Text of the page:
Success or failure will depend on your local partner – Todd Lauchlan
Table of contents Getting started with property consulting in IndonesiaWorking with big property projectsHeading property subcommittee of EuroChamTodd Lauchlan is the country manager of Jones Lang LaSalle, Indonesia’s largest property consulting firm. Prior to his current role as the country head of Jones Lang LaSalle Indonesia, the largest property consulting firm in the country, Todd […]
Table of contents
Todd Lauchlan is the country manager of Jones Lang LaSalle, Indonesia’s largest property consulting firm.
Prior to his current role as the country head of Jones Lang LaSalle Indonesia, the largest property consulting firm in the country, Todd Lauchlan has over 17 years’ experience in the property business. He was involved in various projects in a number of countries, including New Zealand, London, Mumbai, Beijing, Auckland, Dubai and Abu Dhabi.
We recently had an interview with him on how Jones Lang LaSalle started in Indonesia and how the property market has been evolving over the years.
When did Jones Lang LaSalle enter Indonesia?
We’ve been here since 1980. We originally came in with local partner on a joint venture basis. That was in connection with our Australian business. We’ve been here ever since, basically 33 years already.
Indonesia was a big opportunity for us back then and is a bigger opportunity now. The size of the country, really strong economic profile and the property markets has been developing rapidly and along with the other Asian economies urbanizing – a lot of people moving from the countryside into the city.
When people move to the city they want housing, office space, factories, hotels, retail malls. That’s our prominent business. We manage, lease, sell property.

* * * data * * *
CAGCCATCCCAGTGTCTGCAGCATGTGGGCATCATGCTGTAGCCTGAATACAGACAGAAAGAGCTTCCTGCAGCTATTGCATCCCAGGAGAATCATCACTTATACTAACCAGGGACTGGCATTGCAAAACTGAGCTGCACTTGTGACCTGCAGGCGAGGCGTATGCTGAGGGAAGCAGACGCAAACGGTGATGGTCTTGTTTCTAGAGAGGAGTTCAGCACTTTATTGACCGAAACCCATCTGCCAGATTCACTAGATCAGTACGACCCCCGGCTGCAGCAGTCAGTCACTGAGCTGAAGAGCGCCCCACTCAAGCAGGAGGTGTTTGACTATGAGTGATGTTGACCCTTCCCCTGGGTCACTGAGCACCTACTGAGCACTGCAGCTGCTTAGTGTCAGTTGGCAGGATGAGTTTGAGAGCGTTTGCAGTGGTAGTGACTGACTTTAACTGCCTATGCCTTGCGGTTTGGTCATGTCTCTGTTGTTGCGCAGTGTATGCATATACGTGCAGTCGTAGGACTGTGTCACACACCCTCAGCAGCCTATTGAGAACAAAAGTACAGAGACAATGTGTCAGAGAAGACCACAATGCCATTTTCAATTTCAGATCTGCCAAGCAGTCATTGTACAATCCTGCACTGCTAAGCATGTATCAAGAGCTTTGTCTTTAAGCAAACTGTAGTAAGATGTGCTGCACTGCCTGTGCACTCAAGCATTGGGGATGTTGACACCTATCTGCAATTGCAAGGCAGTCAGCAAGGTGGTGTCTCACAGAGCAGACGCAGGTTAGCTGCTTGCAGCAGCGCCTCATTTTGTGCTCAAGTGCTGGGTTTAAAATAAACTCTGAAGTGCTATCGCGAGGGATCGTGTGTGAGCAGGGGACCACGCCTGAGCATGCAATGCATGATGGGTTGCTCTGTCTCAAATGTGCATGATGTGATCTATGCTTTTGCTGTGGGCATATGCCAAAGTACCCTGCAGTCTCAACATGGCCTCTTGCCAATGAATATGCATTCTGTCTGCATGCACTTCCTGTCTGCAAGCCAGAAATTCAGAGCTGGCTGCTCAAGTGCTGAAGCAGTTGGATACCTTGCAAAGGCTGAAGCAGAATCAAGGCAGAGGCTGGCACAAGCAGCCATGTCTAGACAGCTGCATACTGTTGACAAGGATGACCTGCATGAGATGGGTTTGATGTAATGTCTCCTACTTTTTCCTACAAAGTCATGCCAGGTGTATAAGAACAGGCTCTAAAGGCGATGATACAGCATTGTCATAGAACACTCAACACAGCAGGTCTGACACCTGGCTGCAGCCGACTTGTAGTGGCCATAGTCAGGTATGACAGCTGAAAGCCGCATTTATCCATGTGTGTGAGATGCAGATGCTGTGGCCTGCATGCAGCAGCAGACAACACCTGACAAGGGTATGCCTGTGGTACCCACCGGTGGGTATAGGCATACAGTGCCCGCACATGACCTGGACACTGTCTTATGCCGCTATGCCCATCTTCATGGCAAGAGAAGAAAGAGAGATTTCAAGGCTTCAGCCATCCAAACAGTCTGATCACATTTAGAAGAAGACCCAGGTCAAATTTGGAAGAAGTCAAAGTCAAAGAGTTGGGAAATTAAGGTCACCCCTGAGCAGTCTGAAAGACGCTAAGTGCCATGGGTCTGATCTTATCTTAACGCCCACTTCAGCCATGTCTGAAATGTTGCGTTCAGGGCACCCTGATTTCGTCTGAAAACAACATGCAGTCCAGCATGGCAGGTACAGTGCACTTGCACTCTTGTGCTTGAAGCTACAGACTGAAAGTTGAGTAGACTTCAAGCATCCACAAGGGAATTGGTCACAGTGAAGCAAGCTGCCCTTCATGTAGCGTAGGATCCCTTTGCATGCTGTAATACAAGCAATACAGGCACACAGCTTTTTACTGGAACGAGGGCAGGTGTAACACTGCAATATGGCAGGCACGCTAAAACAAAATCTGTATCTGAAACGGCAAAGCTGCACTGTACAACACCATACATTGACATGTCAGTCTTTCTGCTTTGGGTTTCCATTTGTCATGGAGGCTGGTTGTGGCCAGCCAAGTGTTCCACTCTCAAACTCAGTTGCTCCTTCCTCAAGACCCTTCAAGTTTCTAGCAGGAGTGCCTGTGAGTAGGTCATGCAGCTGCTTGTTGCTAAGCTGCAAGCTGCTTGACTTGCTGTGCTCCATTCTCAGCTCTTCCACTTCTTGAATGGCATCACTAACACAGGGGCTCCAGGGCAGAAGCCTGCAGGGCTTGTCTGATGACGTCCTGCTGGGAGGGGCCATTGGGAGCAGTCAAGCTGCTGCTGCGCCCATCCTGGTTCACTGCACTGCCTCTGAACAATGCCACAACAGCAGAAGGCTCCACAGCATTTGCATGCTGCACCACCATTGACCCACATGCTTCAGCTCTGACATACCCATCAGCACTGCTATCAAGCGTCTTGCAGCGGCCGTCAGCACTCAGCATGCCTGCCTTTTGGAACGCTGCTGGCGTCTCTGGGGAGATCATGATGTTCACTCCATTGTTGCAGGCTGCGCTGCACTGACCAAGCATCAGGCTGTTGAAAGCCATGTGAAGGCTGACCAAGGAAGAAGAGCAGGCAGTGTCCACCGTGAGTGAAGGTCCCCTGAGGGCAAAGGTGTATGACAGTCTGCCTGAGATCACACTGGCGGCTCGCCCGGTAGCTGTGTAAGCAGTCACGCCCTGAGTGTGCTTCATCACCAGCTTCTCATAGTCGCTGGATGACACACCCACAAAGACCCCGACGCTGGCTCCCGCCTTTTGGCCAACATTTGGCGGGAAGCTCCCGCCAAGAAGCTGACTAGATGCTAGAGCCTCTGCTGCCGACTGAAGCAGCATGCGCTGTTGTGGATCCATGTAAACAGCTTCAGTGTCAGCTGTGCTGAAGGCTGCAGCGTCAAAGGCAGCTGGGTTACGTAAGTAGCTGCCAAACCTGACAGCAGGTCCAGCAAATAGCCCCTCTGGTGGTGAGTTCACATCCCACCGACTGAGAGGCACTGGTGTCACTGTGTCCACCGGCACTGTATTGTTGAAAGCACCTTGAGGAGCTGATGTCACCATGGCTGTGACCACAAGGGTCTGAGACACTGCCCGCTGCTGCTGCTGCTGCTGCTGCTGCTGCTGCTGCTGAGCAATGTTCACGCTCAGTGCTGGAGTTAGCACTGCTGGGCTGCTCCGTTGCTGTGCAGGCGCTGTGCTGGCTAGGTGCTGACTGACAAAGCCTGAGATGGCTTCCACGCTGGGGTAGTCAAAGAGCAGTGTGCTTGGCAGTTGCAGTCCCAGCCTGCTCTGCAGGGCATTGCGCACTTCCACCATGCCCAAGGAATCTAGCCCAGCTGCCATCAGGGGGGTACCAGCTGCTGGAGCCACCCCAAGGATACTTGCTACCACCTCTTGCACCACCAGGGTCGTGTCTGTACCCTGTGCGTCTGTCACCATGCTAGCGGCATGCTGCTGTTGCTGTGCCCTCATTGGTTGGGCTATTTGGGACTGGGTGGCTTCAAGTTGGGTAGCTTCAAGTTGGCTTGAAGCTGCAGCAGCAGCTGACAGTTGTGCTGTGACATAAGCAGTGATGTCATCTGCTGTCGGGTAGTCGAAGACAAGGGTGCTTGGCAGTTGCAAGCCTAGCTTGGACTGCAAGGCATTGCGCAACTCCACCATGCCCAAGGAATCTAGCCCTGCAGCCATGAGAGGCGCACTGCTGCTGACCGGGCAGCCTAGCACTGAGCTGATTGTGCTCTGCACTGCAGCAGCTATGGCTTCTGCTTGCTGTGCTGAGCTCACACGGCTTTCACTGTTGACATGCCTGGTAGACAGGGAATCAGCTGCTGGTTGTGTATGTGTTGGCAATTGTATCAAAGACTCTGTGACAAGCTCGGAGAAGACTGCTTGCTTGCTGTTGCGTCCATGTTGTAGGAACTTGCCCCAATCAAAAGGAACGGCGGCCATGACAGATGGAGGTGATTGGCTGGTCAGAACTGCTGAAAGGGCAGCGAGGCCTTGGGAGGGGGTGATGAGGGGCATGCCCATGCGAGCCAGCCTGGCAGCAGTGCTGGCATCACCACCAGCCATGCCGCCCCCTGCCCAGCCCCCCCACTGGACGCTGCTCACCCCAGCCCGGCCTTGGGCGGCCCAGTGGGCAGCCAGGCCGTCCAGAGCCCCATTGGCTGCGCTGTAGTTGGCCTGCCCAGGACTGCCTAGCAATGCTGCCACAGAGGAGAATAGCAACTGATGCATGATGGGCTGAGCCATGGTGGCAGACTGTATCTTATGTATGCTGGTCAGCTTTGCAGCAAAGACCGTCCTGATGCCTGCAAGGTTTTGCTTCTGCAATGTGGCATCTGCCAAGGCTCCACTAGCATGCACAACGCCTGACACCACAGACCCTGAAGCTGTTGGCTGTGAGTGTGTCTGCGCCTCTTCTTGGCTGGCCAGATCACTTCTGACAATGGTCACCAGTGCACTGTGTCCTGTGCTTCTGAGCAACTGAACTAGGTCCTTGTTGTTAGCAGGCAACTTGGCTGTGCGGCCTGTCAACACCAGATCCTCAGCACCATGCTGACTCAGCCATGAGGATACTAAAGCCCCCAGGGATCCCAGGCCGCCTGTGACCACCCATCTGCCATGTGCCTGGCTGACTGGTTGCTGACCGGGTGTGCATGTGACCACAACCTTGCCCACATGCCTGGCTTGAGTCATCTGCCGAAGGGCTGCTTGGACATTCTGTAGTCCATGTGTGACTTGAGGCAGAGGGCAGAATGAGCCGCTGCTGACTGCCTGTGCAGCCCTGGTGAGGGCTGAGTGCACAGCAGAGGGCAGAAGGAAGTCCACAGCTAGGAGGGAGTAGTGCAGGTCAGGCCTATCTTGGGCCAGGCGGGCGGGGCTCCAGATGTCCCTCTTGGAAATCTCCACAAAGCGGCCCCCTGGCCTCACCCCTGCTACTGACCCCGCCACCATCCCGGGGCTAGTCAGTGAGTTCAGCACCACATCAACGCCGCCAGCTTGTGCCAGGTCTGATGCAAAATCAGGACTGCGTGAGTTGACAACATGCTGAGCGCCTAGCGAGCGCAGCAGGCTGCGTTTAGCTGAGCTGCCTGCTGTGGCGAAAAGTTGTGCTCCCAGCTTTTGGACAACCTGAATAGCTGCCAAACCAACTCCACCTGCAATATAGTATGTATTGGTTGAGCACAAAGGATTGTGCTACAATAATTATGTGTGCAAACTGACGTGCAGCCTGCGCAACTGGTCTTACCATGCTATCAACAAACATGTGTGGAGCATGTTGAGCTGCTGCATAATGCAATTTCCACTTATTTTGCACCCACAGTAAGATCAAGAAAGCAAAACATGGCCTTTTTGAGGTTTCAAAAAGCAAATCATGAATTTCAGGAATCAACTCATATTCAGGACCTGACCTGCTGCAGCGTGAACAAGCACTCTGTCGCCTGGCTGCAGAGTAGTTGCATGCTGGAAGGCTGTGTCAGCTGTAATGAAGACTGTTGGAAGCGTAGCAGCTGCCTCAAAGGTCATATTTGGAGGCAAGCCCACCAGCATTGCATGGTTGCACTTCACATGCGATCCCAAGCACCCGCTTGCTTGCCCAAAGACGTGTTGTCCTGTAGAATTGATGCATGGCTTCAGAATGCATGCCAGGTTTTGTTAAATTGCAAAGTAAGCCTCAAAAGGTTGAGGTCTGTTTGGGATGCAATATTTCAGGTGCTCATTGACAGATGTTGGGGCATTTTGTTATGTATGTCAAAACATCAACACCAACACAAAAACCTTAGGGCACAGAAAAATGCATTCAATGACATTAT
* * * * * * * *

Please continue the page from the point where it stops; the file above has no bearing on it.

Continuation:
What were the challenges when the company got started here?
It was a completely different world in 1980. A lot of the regulations were quite restrictive, that’s why we had to come here with a local partner but over time it has become freer and easier for us to operate.
Most of the hurdles were overcome already in the early 1980s and we are a much more mature business nowadays. We hire mostly Indonesian staff and many of them have been staying with the company for a long time and understand how business operates here.
How do you find good local people?
A lot of our people have been with us for a long time and we are all the time looking to bring more people into our business. In different divisions we have teams who develop new employees and we also have regional HR center that supports us with online learning.
We have a program in Singapore called the Stepup program where every year one or two persons get to participate and be part of our regional business.
Many of our divisions are regionally managed and they have their own platforms for developing people.
For us finding good people is a challenge but we are always bringing in new people as the business grows.
The challenge is keeping some of our more experienced people because there are not many of them in Indonesia and the demand for them has explosively increased.
When did you personally come to Indonesia?
I first came to Bali in 1998 but only for holiday. For business the first time was August 2010, my family moved here one month later.
Before coming here I did a lot of online research. Me and my wife tried to connect with several people who we knew were here just to understand a little bit about Jakarta.
The time from when I was offered the job until I accepted it was only 6 days so everything happened pretty fast.
What are some of the most interesting projects you are currently working on?
Wow, we’ve got probably over a hundred different projects we are currently working on – from management clients to new developments.
I guess the most exciting project is the Ciputra World I, there’s a Lotte opening there and we were the ones who originally negotiated the deal with them.